When the agency's newest rover mission searches for fossilized microscopic life on the Red Planet, how will scientists know whether they've found it?
NASA's Mars 2020 Perseverance rover will be the agency's ninth mission to land on the Red Planet. Along with characterizing the planet's geology and climate, and paving the way for human exploration beyond the Moon, the rover is focused on astrobiology, or the study of life throughout the universe. Perseverance is tasked with searching for telltale signs that microbial life may have lived on Mars billions of years ago. It will collect rock core samples in metal tubes, and future missions would return these samples to Earth for deeper study.
"To quote Carl Sagan," said Gentry Lee, chief engineer for the Planetary Science Directorate at NASA's Jet Propulsion Laboratory, "'If we see a hedgehog staring in the camera, we would know there's current and certainly ancient life on Mars, but based on our past experiences, such an event is extremely unlikely. Extraordinary claims require extraordinary evidence, and the discovery that life existed elsewhere in the universe would certainly be extraordinary.'"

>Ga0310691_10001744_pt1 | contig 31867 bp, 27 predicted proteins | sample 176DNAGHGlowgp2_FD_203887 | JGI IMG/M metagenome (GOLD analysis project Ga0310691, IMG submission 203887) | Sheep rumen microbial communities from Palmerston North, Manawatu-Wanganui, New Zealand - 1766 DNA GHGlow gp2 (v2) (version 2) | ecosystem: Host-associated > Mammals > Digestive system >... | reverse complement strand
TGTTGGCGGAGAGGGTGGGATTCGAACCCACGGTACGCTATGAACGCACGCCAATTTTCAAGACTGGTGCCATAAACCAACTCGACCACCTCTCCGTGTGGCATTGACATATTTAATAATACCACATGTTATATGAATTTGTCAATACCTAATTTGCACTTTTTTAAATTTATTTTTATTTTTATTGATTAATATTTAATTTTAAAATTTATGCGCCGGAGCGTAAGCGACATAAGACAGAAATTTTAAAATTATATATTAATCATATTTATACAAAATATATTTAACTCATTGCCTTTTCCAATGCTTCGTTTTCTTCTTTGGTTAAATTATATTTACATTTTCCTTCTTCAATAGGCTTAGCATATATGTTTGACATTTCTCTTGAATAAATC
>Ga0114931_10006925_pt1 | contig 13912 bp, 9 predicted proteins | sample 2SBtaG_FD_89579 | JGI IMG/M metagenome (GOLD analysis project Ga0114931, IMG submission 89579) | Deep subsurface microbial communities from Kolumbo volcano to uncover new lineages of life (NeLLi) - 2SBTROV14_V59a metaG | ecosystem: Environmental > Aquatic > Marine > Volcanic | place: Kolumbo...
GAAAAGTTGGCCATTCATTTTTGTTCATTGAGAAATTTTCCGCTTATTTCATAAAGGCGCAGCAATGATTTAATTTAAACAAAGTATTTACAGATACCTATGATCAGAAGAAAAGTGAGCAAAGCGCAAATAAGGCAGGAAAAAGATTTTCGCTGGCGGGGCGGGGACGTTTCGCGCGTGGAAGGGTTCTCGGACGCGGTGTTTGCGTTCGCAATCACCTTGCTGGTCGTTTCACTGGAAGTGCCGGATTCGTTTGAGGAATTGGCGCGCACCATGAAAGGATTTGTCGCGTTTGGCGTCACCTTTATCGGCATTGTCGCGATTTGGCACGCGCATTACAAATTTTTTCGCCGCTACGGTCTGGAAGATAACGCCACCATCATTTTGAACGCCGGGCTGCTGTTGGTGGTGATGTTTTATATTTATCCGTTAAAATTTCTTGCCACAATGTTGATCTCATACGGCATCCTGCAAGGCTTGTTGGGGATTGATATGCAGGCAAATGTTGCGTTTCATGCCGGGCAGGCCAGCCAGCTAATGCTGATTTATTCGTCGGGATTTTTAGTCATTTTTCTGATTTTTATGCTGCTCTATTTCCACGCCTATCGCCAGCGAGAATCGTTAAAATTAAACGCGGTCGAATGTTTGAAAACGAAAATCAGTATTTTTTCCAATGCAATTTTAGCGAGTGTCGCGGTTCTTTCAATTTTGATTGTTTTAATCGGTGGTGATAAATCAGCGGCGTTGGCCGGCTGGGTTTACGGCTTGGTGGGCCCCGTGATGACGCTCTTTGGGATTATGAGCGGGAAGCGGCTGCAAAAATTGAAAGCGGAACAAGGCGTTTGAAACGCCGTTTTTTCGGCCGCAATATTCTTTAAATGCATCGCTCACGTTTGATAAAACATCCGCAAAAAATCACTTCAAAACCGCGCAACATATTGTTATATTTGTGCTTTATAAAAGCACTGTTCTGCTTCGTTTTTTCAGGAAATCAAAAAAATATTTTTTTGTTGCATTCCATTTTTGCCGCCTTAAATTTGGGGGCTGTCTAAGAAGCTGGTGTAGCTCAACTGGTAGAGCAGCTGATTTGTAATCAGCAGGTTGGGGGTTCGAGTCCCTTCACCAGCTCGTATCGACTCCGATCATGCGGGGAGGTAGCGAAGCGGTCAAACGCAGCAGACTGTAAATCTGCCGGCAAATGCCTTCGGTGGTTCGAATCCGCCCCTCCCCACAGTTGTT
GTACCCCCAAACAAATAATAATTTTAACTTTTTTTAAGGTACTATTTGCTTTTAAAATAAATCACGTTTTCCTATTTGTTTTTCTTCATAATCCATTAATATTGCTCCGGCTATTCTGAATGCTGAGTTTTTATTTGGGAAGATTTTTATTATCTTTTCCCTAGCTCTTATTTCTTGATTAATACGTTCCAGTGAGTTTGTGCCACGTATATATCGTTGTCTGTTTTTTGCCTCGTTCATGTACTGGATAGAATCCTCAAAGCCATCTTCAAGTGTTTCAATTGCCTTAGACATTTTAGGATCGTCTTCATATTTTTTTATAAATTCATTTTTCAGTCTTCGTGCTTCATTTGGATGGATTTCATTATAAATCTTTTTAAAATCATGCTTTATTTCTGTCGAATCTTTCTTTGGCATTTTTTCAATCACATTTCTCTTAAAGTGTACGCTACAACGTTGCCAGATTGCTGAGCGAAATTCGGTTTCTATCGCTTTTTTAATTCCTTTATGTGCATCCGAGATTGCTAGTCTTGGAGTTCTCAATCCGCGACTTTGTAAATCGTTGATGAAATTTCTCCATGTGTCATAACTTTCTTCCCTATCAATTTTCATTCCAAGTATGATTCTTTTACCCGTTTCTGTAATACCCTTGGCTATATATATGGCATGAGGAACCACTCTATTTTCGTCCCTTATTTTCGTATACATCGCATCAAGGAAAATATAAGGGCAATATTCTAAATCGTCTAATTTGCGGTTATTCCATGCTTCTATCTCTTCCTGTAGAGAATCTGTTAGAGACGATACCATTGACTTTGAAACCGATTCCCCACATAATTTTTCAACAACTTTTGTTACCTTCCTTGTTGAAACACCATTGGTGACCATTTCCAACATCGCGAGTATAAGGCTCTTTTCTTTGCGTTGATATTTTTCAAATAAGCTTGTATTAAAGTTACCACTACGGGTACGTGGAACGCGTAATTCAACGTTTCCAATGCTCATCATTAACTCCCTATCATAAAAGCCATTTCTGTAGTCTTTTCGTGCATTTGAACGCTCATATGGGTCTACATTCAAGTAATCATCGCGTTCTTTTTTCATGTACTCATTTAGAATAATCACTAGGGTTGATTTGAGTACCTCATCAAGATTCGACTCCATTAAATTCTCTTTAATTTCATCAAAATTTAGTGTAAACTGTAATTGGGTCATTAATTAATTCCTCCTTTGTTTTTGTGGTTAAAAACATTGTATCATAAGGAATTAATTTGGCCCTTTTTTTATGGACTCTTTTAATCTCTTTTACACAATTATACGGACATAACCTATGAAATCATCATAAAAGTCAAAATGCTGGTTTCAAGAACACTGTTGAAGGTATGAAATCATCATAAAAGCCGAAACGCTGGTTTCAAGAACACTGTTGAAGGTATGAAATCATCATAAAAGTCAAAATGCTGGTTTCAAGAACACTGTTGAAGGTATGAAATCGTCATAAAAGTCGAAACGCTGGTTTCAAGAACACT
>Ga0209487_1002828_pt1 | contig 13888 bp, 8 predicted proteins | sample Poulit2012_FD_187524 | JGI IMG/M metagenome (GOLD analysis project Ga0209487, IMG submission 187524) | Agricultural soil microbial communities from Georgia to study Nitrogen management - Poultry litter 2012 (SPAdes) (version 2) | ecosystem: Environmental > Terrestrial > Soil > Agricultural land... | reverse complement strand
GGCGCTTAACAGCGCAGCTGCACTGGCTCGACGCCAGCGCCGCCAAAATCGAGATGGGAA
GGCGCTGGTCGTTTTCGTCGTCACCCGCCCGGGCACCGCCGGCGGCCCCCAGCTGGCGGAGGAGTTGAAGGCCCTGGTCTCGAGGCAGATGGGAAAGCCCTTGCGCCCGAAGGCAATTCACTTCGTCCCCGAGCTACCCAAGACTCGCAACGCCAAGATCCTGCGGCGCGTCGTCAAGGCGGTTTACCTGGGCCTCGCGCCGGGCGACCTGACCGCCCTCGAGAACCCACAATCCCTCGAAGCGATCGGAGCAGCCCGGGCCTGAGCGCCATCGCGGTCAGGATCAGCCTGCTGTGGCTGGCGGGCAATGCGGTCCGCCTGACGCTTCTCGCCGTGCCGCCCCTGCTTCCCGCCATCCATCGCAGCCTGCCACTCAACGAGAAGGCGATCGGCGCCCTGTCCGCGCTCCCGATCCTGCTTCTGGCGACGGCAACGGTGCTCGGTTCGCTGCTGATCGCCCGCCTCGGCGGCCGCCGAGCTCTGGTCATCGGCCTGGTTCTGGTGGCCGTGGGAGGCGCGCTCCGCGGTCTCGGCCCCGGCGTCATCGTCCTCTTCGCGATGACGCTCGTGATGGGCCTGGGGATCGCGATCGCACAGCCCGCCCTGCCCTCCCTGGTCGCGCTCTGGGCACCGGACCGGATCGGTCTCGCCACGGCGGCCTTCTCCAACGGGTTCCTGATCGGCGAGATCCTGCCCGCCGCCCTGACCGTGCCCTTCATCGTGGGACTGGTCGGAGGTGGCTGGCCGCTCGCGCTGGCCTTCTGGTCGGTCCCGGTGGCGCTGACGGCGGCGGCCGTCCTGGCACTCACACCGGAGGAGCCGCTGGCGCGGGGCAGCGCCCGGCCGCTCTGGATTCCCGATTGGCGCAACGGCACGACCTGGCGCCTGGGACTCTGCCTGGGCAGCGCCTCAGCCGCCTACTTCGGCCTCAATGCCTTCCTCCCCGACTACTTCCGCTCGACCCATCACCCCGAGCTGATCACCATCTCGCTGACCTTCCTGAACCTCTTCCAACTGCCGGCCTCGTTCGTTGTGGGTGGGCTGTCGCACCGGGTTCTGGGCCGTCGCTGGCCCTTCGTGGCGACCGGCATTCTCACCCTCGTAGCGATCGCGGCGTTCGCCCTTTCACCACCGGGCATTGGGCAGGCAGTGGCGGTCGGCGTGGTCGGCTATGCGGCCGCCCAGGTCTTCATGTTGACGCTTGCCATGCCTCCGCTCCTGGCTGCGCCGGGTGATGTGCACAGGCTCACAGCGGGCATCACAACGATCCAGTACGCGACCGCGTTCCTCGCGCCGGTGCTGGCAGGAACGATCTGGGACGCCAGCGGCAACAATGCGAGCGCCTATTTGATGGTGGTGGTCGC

Mars 2020 mission scientists believe that Jezero Crater, the landing site for Perseverance, could be home to such evidence. They know that 3.5 billion years ago, Jezero was the site of a large lake, complete with its own river delta. They believe that while the water may be long gone, somewhere within the 28-mile-wide (45-kilometer-wide) crater, or perhaps along its 2,000-foot-tall (610-meter-tall) rim, biosignatures (evidence that life once existed there) could be waiting.
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